He went on to describe many of the areas that he feels are best suited for the coming economy. Most of his ideas center around investing the way that large endowments invest. “When you look at how Harvard, Yale and other ‘smart money’ invests, they aren’t just putting all their money in publicly-traded stocks and bonds and crossing their fingers. But the challenge is how does a client with $1-$10 million invest like them?”
He offered several suggestions from the breadth of choices available through their firm, but they are best suited for one-on-one conversations with your advisor, as they are not suitable for every investor. However, he did emphasize: the key is “not just crossing your fingers.”
Doug Ostrover, Founder & CEO, Owl Rock Capital
Doug represented the “O” in GSO. GSO is one of the largest firms in the world to supply credit to private companies. In 2008, Blackstone acquired GSO. In 2015, Ostrover left Blackstone/GSO to start Owl Rock Capital, seeding it with $100M of his own capital.
“Brown University was our third investor. Joe (Dowling, Brown University’s CIO) thinks he was the second, but he was actually the third.” Brown University seeded his firm with $100M as well. “I see opportunity in the area of lending capital to middle-market companies, and when you can get to the $100M size transaction, there’s very little competition.”
You may not consider a $100M loan to be “middle-market,” but Ostrover went on, “The large money center banks aren’t interested in making corporate loans unless a loan size reaches $1B. There is a large gap between what small and regional banks can loan, and what large money-center banks are willing to loan to middle-market companies.
Ultimately, there is opportunity for the smaller investor to tap into the private loan investment world, but again, exploring these opportunities are best suited for one-on-one conversations with your advisor, as they are not suitable for every investor.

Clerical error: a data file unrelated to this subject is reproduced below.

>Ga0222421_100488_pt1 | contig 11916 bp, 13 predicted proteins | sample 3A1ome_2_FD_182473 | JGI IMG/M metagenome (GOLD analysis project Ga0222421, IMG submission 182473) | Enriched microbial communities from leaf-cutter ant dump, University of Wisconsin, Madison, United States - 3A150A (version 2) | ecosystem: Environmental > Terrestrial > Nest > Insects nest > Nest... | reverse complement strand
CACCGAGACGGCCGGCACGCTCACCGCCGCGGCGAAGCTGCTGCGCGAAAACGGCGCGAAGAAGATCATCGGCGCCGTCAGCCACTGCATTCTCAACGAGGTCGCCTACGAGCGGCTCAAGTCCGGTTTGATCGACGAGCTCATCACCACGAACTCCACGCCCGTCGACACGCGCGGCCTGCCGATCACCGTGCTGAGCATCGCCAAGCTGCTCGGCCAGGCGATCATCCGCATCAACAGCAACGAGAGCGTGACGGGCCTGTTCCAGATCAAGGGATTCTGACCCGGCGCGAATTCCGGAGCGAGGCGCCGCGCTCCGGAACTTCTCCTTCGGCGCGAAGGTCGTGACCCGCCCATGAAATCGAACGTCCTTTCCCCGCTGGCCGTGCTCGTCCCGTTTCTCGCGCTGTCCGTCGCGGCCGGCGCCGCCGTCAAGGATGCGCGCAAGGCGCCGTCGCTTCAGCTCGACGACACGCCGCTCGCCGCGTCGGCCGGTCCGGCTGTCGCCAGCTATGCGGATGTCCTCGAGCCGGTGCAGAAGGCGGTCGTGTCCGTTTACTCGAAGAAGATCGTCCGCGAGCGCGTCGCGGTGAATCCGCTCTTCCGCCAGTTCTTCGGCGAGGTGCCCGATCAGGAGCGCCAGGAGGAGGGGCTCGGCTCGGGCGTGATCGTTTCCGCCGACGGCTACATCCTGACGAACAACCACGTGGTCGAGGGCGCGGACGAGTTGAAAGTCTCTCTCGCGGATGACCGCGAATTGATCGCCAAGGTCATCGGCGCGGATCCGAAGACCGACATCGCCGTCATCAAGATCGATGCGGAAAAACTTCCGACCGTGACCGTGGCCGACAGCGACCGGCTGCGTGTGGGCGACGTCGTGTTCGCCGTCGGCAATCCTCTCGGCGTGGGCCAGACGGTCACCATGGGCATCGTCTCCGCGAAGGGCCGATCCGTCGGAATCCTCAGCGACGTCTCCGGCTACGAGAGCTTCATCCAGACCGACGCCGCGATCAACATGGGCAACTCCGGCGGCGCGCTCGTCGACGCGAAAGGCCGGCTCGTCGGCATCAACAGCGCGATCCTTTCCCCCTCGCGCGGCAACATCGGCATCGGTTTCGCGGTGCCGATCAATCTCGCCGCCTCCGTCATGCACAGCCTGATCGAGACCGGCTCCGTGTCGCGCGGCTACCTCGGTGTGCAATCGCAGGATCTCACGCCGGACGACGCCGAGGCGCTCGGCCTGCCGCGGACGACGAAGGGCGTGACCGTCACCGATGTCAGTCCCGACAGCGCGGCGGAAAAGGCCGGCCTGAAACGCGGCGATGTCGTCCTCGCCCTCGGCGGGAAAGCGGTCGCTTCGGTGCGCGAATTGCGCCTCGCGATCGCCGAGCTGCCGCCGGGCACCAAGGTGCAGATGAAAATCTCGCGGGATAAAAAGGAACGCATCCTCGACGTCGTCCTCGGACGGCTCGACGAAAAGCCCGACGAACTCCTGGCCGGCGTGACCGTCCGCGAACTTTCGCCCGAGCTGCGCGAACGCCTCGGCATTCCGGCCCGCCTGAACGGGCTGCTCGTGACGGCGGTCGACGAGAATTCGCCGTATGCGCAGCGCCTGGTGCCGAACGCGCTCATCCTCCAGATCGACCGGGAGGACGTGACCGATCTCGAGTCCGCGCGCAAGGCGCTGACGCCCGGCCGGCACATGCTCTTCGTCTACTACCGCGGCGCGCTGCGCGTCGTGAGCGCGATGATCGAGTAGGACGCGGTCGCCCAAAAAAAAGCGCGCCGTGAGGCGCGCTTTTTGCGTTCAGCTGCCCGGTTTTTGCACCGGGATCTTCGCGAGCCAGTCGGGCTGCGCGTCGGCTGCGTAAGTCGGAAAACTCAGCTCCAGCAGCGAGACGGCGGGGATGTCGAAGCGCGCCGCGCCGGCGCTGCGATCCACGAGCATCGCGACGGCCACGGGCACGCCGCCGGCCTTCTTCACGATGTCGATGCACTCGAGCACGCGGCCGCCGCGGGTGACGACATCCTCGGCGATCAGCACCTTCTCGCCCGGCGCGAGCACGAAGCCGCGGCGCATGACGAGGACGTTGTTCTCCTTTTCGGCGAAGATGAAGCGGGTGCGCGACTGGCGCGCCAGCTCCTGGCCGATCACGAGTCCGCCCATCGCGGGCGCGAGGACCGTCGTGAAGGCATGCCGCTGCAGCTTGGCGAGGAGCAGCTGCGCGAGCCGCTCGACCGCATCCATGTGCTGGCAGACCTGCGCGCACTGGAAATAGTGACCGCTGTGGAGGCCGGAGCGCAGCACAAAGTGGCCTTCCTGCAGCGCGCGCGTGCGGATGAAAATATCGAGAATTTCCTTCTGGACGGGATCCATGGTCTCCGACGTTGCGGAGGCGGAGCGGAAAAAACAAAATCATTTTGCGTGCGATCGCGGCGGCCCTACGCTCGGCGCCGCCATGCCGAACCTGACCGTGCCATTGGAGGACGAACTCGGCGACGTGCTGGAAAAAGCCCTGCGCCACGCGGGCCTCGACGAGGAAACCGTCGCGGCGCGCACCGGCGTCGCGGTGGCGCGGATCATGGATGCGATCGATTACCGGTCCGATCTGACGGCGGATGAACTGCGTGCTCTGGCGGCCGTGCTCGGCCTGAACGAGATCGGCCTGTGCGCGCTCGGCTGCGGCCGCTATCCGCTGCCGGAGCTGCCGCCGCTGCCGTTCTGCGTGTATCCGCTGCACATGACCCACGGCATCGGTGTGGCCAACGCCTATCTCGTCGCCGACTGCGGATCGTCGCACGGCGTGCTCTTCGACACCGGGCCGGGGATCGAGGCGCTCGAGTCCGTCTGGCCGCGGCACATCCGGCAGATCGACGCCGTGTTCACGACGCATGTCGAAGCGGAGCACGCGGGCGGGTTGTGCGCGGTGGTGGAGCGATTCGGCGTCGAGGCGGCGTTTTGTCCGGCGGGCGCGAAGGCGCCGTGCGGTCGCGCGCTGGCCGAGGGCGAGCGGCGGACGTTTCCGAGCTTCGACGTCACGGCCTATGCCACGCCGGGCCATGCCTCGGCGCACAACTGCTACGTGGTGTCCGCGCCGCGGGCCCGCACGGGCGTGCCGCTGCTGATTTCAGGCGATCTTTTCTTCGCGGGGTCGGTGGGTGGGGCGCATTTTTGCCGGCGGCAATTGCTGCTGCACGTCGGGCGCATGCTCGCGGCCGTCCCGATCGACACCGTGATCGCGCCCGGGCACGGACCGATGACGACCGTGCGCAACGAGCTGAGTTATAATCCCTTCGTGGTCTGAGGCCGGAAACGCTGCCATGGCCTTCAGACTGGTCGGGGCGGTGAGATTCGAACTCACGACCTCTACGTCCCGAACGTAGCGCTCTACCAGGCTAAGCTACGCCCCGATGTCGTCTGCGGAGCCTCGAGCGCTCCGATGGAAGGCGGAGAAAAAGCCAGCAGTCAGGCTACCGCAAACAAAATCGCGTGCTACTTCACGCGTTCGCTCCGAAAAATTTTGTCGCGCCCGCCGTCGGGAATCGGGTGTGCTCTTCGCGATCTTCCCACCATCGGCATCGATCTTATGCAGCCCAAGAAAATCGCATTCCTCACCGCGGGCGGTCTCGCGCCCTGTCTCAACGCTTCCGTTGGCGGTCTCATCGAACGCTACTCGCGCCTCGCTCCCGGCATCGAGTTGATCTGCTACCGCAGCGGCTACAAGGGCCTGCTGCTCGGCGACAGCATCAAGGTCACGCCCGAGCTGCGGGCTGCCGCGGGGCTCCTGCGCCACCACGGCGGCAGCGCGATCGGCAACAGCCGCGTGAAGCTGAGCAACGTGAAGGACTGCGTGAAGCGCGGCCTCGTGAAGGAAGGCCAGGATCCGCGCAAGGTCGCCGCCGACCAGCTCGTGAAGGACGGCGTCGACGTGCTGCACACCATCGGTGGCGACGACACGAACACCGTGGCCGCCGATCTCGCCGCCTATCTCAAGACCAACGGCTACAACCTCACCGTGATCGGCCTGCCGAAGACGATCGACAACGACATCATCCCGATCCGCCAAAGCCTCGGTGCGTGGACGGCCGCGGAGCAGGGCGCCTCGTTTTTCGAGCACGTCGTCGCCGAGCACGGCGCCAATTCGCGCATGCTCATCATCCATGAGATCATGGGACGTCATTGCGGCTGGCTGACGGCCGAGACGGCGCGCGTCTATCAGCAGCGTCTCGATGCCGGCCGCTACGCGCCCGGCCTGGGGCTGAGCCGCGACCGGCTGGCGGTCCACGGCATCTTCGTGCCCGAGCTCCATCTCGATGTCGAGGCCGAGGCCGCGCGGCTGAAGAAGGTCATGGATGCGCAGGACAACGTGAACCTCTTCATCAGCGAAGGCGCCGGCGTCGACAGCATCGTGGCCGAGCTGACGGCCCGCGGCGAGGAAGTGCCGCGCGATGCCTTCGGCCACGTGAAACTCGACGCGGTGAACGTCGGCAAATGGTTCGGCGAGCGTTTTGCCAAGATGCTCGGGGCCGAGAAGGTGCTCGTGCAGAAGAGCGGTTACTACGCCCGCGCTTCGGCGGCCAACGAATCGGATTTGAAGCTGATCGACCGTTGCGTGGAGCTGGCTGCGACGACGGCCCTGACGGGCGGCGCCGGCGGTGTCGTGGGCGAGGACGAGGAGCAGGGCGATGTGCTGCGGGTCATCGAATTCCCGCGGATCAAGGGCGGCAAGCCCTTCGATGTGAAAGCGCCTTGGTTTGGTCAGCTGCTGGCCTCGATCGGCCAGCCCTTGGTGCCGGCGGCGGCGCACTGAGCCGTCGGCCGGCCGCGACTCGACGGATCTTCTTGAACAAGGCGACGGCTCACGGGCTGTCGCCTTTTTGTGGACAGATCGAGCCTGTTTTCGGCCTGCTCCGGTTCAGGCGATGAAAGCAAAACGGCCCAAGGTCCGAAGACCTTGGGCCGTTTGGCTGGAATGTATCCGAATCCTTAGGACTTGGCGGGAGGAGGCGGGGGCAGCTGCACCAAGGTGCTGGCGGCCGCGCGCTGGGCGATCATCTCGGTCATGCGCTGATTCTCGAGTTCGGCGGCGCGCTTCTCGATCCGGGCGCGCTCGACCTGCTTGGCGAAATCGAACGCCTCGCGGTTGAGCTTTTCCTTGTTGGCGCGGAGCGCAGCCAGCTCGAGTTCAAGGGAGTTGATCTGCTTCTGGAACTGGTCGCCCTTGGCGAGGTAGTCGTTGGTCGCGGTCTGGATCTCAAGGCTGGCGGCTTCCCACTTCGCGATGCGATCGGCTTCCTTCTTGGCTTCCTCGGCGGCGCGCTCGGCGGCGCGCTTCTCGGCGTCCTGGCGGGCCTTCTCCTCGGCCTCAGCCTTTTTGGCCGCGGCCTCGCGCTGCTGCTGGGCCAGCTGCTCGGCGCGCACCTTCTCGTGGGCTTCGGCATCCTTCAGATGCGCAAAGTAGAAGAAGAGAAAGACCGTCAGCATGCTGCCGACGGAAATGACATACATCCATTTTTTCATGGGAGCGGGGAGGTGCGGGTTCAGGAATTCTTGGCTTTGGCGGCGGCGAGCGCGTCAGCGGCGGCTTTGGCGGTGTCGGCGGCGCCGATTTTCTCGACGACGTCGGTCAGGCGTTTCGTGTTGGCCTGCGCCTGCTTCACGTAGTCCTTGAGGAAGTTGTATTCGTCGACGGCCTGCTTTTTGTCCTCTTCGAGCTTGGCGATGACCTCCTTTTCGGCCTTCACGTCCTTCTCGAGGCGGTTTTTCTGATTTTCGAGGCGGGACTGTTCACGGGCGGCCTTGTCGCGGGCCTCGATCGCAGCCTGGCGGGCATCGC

Here is a list of some of the other speakers I got to see:
- Glenn Youngkin - President and COO, Carlyle Group
- Burt White - Chief Investment Officer & Managing Director, LPL Financial
- Lara Rahme - Senior Economist, Franklin Square
- Joseph Dowling - Chief Investment Officer, Brown University
- Randy Anderson - President, Griffin Capital
It was quite a lineup. I’m grateful for the successes of SRQ Wealth, and the ability for LPL Financial to bring such quality minds to one stage. There certainly was lots of “gray” in the room, but then again, you want that kind of experience when it comes to working with sophisticated investments.
To stay current and top of our game, Karin and I attend 5-6 conferences a year of similar quality. In our profession, it’s important to learn what the “smart money” is doing, to overlay it with the planning needs of our clients, and to build solutions that have the best chance of meeting our clients’ goals, long-term. It’s worth a little “gray” to be able to do that.
Content in this material is for general information only and not intended to provide specific advice or recommendations for any individual. All performance referenced is historical and is no guarantee of future results. Because of their narrow focus, sector investing will be subject to greater volatility than investing more broadly across many sectors and companies. Investing in private equity and private debt is subject to significant risks and may not be suitable for all investors.